Neurodermatitis or Lichen Simplex
Neurodermatitis or Lichen Simplex is a localised area of eczema caused by repeated chronic rubbing or scratching. The back of the hand, neck, outer part of the forearm and lower leg, buttocks and genitalia are the usual sites. It tends to be very persistent and to reoccur and is more common in mid- to late adulthood, peaking between 30 and 50 years.
The trigger to scratch may be an existing skin condition such as atopic eczema or psoriasis or a compressed nerve leading to the skin that makes it itch (neuropathic itch or pruritus). Scratching may also be a response at times of stress and worry. Whatever the reason, the individual gets into a vicious itch/scratch cycle and so the skin becomes very thickened (lichenified) and different to the surrounding skin. It most commonly affects parts of the body easily reached like the nape of the neck, back of the hands, legs and genital areas.
In brown skin, the rubbing of the itchy area gives rise to considerable darkening or hyperpigmentation of the skin as well as lichenification.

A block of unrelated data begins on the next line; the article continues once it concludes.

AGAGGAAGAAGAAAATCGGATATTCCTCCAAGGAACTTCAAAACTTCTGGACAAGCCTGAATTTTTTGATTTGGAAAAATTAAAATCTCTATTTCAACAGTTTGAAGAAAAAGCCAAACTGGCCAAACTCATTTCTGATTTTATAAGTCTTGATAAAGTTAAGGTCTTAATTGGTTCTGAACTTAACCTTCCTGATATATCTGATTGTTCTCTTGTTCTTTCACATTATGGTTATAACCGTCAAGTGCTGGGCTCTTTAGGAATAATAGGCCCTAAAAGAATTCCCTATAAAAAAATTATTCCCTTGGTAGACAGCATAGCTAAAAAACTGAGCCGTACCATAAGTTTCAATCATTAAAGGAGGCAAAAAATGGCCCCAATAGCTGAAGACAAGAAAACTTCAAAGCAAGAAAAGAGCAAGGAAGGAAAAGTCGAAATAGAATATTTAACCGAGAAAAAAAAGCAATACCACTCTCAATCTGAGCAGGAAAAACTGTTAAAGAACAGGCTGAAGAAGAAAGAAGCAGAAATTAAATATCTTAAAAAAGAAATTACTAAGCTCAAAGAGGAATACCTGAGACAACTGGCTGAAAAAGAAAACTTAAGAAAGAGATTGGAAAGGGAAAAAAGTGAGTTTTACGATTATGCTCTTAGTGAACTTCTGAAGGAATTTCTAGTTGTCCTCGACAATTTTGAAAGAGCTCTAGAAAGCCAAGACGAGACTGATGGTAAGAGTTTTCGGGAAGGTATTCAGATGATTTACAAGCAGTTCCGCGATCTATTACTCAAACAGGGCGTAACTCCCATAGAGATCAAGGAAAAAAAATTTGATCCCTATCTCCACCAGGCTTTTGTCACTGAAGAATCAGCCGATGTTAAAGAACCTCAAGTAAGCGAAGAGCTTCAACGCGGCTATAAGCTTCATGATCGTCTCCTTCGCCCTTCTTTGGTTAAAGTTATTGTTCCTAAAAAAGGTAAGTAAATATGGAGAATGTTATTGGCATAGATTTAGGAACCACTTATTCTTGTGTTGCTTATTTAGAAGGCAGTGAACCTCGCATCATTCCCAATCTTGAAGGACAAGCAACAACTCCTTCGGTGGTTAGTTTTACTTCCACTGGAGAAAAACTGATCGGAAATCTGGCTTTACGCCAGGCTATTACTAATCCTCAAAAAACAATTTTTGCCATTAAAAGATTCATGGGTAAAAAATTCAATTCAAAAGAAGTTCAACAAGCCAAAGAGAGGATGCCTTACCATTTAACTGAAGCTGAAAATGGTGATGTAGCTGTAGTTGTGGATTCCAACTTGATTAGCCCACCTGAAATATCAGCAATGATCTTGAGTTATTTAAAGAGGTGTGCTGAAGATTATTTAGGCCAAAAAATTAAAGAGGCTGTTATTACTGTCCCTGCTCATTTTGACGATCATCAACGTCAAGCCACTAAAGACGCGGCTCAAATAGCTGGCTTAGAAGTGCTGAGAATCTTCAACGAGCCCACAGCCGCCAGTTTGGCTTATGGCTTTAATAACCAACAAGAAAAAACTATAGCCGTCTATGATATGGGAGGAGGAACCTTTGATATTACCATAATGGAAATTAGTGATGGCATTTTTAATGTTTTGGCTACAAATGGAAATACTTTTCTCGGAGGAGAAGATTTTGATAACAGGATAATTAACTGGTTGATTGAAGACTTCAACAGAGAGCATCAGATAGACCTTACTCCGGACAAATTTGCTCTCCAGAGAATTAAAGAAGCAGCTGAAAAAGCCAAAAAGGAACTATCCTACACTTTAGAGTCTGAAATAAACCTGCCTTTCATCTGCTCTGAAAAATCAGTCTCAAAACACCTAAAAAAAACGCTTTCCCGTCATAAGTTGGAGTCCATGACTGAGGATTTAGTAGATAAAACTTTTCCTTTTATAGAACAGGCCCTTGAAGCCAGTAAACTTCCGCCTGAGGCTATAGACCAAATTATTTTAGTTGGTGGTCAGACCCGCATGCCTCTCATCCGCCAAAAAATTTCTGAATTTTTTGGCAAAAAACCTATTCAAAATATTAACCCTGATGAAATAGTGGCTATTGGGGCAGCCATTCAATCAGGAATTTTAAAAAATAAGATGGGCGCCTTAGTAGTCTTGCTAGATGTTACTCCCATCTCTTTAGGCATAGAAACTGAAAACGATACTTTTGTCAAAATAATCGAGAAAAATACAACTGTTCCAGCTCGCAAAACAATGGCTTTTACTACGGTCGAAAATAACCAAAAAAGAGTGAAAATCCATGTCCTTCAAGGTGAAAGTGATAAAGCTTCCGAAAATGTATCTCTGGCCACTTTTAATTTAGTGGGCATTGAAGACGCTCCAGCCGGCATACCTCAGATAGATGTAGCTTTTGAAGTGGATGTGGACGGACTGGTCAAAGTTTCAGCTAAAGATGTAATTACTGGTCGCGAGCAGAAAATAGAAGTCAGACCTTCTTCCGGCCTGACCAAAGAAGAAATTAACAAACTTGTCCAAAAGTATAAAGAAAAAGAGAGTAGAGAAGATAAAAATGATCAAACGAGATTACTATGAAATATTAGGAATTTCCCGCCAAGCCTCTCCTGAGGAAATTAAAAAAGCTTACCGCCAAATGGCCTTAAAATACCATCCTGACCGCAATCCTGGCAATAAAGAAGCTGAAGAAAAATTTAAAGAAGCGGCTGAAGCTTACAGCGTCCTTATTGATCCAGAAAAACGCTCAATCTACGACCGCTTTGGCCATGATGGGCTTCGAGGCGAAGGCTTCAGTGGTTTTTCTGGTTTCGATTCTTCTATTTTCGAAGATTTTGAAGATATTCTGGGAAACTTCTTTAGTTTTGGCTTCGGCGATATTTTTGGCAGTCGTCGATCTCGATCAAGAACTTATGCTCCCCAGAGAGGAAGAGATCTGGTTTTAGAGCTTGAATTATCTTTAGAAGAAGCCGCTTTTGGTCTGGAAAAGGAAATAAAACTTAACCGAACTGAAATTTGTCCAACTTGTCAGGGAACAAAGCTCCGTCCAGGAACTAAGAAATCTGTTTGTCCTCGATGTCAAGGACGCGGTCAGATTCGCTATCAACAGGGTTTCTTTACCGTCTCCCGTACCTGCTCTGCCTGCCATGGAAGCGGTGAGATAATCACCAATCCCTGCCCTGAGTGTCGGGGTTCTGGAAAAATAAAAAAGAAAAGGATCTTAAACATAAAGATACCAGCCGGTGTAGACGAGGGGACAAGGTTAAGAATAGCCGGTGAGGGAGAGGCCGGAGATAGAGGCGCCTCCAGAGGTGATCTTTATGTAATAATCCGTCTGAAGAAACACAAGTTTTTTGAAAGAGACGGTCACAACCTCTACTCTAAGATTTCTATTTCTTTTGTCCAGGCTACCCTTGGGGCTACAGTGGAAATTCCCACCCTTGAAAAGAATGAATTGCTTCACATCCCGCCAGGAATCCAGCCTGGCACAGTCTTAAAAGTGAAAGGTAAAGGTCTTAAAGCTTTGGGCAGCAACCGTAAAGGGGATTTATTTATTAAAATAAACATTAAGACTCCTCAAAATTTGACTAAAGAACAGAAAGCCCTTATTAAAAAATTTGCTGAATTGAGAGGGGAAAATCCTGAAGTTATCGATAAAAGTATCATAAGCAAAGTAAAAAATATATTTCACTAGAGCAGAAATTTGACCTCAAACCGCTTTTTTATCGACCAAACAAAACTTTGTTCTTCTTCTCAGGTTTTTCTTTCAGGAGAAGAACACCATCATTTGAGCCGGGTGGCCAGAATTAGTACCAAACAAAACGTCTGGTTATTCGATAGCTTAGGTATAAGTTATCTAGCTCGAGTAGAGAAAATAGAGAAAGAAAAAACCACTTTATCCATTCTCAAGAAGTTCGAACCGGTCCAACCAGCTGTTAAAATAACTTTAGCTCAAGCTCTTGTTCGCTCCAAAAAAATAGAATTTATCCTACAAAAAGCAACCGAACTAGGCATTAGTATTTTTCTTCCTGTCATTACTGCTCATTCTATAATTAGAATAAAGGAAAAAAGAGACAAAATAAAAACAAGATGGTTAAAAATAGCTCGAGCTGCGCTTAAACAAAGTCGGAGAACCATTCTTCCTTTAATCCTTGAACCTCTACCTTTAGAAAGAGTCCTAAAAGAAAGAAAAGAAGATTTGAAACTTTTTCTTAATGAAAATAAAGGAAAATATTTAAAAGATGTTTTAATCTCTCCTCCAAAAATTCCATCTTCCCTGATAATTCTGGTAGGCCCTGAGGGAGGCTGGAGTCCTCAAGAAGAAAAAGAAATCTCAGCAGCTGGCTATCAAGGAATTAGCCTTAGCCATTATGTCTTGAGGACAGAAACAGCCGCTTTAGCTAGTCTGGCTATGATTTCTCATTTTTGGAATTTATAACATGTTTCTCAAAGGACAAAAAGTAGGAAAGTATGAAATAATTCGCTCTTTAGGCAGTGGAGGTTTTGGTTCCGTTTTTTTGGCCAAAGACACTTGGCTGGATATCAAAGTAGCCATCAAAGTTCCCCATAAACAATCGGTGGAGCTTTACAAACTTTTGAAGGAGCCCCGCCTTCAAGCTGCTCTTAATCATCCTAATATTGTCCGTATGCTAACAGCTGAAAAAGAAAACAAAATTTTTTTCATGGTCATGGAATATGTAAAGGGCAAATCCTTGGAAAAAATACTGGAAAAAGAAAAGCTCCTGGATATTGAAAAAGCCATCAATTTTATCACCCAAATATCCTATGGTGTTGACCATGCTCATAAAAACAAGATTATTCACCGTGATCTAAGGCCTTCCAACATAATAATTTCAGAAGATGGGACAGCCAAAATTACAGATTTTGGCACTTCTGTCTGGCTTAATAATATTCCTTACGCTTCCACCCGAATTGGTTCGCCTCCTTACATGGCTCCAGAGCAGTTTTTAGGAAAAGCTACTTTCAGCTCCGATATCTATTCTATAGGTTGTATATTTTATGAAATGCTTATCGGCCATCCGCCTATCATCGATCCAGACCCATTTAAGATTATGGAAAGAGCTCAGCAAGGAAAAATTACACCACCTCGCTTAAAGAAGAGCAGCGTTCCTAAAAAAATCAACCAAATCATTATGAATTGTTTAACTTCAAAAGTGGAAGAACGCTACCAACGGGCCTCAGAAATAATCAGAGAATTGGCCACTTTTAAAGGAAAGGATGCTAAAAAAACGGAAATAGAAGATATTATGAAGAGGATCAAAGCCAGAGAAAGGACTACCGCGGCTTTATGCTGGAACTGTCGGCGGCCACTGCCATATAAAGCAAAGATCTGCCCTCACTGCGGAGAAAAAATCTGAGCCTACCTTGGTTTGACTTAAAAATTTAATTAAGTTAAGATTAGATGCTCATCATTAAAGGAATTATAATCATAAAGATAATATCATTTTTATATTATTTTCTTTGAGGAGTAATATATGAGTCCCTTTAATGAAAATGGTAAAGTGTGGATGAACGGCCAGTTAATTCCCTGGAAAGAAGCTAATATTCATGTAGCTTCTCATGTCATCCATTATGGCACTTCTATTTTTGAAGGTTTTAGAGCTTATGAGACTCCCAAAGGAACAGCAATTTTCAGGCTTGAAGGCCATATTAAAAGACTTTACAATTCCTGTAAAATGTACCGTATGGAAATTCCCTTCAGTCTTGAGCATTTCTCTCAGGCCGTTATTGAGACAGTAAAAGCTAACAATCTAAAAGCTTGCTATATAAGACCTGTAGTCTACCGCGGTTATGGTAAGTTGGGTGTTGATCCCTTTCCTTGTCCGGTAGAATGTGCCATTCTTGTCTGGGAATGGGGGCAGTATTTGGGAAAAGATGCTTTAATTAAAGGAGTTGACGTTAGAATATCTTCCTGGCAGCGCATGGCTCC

Topical treatments to manage the itch/scratch, and advice which addresses life issues can be useful in managing this eczema.
The approach of Dr Christopher Bridgett, a psychiatrist specialising in eczema can be invaluable in treating neurodermatitis. His Combined Approach, using techniques to alter the habit of scratching alongside the use of emollients, corticosteroids or paste bandages on limbs can be extremely helpful. His method is clearly explained in The Eczema Solution, written by a patient who successfully followed Dr Bridgett's method and learnt how to stop scratching in 3 weeks.